To which he wrote back, “True.”

And then I wrote more words, cause, ya know … words …that’s what I do.

But it’s really easy to get defensive and dig in your heels. I see it happen all the time. So I’m really grateful to be married to someone who doesn’t do that. 🙂

It’s some damn good daddying.

To which he wrote back, “I dig my heels sometimes 😉 Thank you though.”

And I wrote even more words, because, well, see above.

Okay, I was trying to be nice. Go with it, ass.

Yo which he wrote back, “Haha. Love you.”

And I, well, more words.

“Except for the times when you are a stubborn mule, I’m very grateful that you don’t generally put ego before sensitivity.”


Love you too.

We’re all stumbling through this minefield together. From where we stand, even the most sensitive, caring, respectful parents can step smack on a mine without any idea what they’ve done. But the good ones, the ones like Luau, stop, listen, and, when appropriate, change course before they blow us all to smithereens.

Love you, babe.

And for me, for Brooke, for all of our autistic friends …

Thank you.

 Edited to add: Please, please note that following feedback from readers this morning, both Luau and I saw that this post could very easily be read as a wholesale dismissal of professional opinion, something that neither of us even remotely want to be implying, no less outright telling you, is appropriate.

As I suggested in response to comments on Diary’s Facebook page this morning, and have confirmed after speaking with Luau, he was addressing the sanctimony which we, as parents of an autistic child, often face, especially online, by those who are convinced that they’ve got it all figured out and who fluff their feathers in righteous indignation when it is suggested that perhaps it’s all a little more complicated than their formulaic approach might imply.

I want to be VERY, VERY clear that, as I’ve said a thousand times before here, both Luau and I are deeply indebted to all of the professionals who have worked with Brooke over the years, none more than the wonderful, dedicated and talented educators with whom we have shared ideas and for whose insight, advice and perspective we are incredibly grateful.

I was so wrapped up in one aspect of the post that I missed that entirely, and for that, I apologize and sincerely thank those who pointed it out.


13 thoughts on “digging in

  1. Hah! At 5’1, I there’s droves of unused real estate in my house! Hubs is very good about getting things down, when, by some mistaken circumstance it does get used… It’s in the contract….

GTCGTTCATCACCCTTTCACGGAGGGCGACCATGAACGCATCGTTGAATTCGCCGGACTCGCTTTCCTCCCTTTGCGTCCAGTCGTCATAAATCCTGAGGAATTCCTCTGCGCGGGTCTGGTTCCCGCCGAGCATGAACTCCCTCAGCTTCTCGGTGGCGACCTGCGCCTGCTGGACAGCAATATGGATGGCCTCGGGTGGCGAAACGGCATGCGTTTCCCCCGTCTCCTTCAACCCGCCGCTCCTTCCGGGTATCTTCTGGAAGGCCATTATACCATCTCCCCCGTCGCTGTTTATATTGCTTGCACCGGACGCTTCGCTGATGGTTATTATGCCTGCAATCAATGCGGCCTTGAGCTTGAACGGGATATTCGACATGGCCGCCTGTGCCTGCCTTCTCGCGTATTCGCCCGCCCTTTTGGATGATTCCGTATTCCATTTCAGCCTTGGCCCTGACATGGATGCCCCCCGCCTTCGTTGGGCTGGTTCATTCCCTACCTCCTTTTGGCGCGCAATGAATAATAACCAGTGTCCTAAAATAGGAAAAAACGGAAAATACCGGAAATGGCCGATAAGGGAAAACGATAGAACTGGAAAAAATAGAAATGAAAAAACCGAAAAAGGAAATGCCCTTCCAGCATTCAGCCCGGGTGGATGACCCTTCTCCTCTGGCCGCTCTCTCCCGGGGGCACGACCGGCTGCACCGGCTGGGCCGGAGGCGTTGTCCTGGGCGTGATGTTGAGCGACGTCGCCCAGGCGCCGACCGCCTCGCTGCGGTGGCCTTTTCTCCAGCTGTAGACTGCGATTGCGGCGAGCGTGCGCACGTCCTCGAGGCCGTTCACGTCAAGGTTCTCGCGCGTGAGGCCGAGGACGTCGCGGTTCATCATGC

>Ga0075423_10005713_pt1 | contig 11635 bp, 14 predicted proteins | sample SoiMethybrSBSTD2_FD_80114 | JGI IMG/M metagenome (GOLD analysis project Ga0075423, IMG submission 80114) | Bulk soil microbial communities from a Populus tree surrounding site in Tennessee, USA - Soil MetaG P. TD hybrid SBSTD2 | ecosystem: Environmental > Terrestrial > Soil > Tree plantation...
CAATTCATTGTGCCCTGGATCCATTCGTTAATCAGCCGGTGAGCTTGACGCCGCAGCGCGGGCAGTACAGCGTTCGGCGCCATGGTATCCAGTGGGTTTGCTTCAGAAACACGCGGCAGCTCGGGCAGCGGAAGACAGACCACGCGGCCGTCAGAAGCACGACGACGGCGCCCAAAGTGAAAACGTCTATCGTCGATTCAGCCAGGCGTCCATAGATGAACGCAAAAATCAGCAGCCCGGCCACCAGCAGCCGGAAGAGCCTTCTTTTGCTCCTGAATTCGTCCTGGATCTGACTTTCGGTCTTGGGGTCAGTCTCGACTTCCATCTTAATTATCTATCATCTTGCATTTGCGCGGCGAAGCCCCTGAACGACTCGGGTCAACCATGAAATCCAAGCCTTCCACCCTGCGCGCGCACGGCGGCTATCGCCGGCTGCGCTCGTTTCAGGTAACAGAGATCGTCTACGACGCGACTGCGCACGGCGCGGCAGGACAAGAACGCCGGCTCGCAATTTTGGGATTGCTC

2. This is tough for me. As a person who doesn’t have kids, I try to keep my mouth shut unless I’m directly asked my thoughts.

    But as a person with some experience working as a massage therapist, working with kids with autism and their families, I can tell you this: Sometimes I have ideas that can be worth your time.

    Sometimes I can teach you 5 different ways to rub a back to help your kid get to sleep. Or how to adapt a seemingly impossible meditation technique into something your kid will actually do.

    Of course I support the idea that people IN THE TRENCHES get to call the shots.
    And of course I know the feeling of condescending asshats telling you what to do when you KNOW they have no idea what it’s like to be in the middle of a restaurant when a meltdown occurs.

    But please remember that objectivity is a really useful tool. Sometimes an outsider can help you, and have your back, in a way no one else can. So maybe consider just avoiding the ego-driven obnoxious non-parents. And know that the rest of us are here to back you up whenever you need us.


    • Can you pretty please email me your tips for massage to help a child sleep?

      I see what you are saying as different then what she means. I love it when my sons therapists offer advice on problems my son has. Now when someone comes in and tells you if you do xyz then d will happen, they just don’t know, they think they do but they don’t. Plus while most of these professionals mean well they GET TO GO HOME AT THE END IF THE DAY. When you live, eat, and breathe autism hell some days wear it, it is different. And quite honestly your view will change if you do.

  3. Ha ha, made me laugh too! Although I will say, common sense should always prevail, and whilst we should listen to what has or hasn’t worked for autistic adults, or for any other parents, we should also always bear in mind that that is what did or didn’t work FOR THEM… that is to say, it doesn’t mean it will work for every other child with autism. Parenting is not easy, but the vast majority of us do it to the best of our ability and in situations which are unique to us. It’s OK to ask for help and advice, but it’s not OK to be talked down to as if we’re doing it all wrong. Each situation needs to be looked at individually (boy, that doesn’t help anyone much, does it?! Sorry…). Thanks for another great post, and for the fact that you always take the time to try and explain your words. Your daughters are beautiful btw 🙂